Silver halide film is a type of film that uses silver halide a chemical compound that had been used in the photograph industry for the past 150 years. The film has been shown to be the most light sensitive films making ideal for recording greater variance of density and contrast present in the material of interest.
This property also provides an advantage in that it allows the film to record high level of detail and consequently provides rich tonal variance. When used in microphotography, silver halide film provides clear images of the highest resolution and thus high quality images when copied and reproduced. This also makes it the film of choice when longevity and quality are intended.
Types of Silver Halide films:
Polarity reversing film
Direct duplicating film
The vesicular film is commonly referred to as
vesicular because the images formed are composed of vesicles (small bubbles).
That is to say that the images formed on the film are made up of small
bubbles that are inside the body of the film itself.
When in use, heat causes
the vesicles to harden as the film is processed. One of the major strengths of vesicular films is that they are fairly resistant to stretching. However, they
can be damaged under high heat given that high heat causes the bubbles to
deform, which affects the quality of the image(s).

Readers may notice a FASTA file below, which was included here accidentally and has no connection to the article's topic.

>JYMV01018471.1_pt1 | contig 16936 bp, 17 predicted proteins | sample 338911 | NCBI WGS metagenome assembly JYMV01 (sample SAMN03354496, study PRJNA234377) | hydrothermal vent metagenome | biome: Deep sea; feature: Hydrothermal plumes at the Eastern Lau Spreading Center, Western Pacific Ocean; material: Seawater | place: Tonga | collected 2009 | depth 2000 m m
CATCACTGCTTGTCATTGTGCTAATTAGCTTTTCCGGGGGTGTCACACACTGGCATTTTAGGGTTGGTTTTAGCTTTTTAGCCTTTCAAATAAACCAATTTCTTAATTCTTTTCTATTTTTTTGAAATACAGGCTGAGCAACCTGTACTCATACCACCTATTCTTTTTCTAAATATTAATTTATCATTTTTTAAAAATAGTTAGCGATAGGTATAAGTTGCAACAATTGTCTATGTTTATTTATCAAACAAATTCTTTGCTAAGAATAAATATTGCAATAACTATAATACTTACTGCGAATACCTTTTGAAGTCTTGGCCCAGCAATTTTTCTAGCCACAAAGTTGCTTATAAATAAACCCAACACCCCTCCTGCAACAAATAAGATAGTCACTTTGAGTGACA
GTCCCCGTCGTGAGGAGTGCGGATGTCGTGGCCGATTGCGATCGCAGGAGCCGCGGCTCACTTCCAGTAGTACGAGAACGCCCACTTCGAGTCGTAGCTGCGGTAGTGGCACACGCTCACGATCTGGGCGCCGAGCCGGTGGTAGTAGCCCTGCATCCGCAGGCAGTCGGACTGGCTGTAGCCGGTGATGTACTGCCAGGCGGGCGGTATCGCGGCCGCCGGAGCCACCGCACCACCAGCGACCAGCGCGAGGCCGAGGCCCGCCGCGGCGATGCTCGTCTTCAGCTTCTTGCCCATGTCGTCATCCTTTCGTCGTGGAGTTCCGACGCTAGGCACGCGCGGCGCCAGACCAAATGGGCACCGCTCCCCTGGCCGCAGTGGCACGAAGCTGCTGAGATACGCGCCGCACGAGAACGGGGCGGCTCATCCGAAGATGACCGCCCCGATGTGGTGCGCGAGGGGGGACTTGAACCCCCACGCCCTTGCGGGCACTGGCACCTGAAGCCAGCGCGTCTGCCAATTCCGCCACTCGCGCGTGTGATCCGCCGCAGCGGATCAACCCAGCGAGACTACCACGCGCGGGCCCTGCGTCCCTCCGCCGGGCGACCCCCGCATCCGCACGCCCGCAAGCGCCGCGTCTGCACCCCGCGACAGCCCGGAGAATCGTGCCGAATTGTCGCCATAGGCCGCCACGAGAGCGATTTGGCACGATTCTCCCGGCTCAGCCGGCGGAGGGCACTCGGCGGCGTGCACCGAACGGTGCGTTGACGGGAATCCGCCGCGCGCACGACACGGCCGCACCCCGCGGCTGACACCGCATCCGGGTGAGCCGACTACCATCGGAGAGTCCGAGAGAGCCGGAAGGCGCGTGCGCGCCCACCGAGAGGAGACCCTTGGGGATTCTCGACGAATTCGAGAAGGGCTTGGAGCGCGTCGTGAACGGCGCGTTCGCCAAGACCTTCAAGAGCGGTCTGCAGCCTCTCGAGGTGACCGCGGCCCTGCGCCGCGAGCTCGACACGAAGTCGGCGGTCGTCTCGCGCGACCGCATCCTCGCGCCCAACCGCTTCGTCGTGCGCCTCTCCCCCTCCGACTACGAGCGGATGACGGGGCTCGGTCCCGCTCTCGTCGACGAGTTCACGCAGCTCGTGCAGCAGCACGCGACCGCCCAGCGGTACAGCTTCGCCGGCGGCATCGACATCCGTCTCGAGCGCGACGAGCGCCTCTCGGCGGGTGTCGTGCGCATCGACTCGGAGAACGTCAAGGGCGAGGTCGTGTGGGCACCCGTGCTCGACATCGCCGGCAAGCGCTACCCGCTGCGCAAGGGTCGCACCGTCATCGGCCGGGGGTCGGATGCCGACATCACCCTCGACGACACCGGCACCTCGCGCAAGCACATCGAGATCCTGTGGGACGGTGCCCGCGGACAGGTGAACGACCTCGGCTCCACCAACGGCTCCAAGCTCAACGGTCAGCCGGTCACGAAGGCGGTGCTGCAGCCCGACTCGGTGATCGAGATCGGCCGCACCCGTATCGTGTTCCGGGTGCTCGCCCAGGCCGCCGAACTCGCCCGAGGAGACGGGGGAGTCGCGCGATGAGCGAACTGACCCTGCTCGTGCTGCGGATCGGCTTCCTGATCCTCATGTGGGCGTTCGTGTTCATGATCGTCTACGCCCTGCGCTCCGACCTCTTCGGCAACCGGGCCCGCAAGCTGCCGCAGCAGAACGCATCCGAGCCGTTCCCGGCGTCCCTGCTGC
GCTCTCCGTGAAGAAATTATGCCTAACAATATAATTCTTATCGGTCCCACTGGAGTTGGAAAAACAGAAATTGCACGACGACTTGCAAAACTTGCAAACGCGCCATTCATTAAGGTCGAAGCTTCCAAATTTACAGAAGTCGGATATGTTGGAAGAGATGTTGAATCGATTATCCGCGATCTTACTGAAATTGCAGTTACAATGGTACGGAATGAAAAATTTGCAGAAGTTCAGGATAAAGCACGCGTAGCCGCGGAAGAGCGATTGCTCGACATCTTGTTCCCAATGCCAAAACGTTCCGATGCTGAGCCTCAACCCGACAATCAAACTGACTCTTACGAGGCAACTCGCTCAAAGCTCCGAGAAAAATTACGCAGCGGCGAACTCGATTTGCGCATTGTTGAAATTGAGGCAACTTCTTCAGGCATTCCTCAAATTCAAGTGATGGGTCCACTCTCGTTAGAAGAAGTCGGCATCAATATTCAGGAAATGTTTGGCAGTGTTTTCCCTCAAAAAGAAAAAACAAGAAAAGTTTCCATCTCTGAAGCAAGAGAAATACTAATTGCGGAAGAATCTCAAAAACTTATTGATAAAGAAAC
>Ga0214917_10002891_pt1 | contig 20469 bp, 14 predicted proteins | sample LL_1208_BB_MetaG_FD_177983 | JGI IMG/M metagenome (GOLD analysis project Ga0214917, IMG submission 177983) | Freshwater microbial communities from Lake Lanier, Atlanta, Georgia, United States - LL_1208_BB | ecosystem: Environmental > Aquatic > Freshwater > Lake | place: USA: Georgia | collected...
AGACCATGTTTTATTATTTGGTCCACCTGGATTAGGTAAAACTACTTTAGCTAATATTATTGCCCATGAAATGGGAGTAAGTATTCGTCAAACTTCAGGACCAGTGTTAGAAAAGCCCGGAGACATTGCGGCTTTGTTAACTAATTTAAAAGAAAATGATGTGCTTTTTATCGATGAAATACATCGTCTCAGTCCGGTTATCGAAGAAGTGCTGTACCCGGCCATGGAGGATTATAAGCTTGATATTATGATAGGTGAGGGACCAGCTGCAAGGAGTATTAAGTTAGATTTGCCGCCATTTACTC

Some of the other
advantages of vesicular film include:
The image can be reversed
(positive to negative)
They can withstand daylight
Dry thermal process can be
used for processing
With regards to the image, the quality of the
image produced using vesicular film is similar to that of Silver Halide film.
Because of its capacity to withstand tougher conditions compared to other
films, vesicular film has been shown to be ideal for high-use applications.
The Diazo films are a type of films that are
made up of light-sensitive diazonium. Compared to the other films, Diazo films
are inferior and thus used for dispensable material. For this film, the
mechanism involves using ammonia fumes for the chemical processing of exposed
diazonium salts which in turn produces Azo dyes.
The issue with the film is
that this dye has the tendency to fade off, which results in the loss of the
image. While they tend to be less costly compared to the other types of films,
the other two (Vesicular Film and Silver Halide Film) are recommended given
that they produce clear, high quality images that can last longer.
Cameras and Equipment
Essentially, A microform is a micrographic
reproduction on a film. To create microforms, special cameras and equipment are
required. Planetary and rotary cameras are some of the cameras used to capture
This is a manually operated camera that is positioned
above the document (stationary) to capture images. With a planetary camera, one
of the biggest advantages is that it's possible to film various types of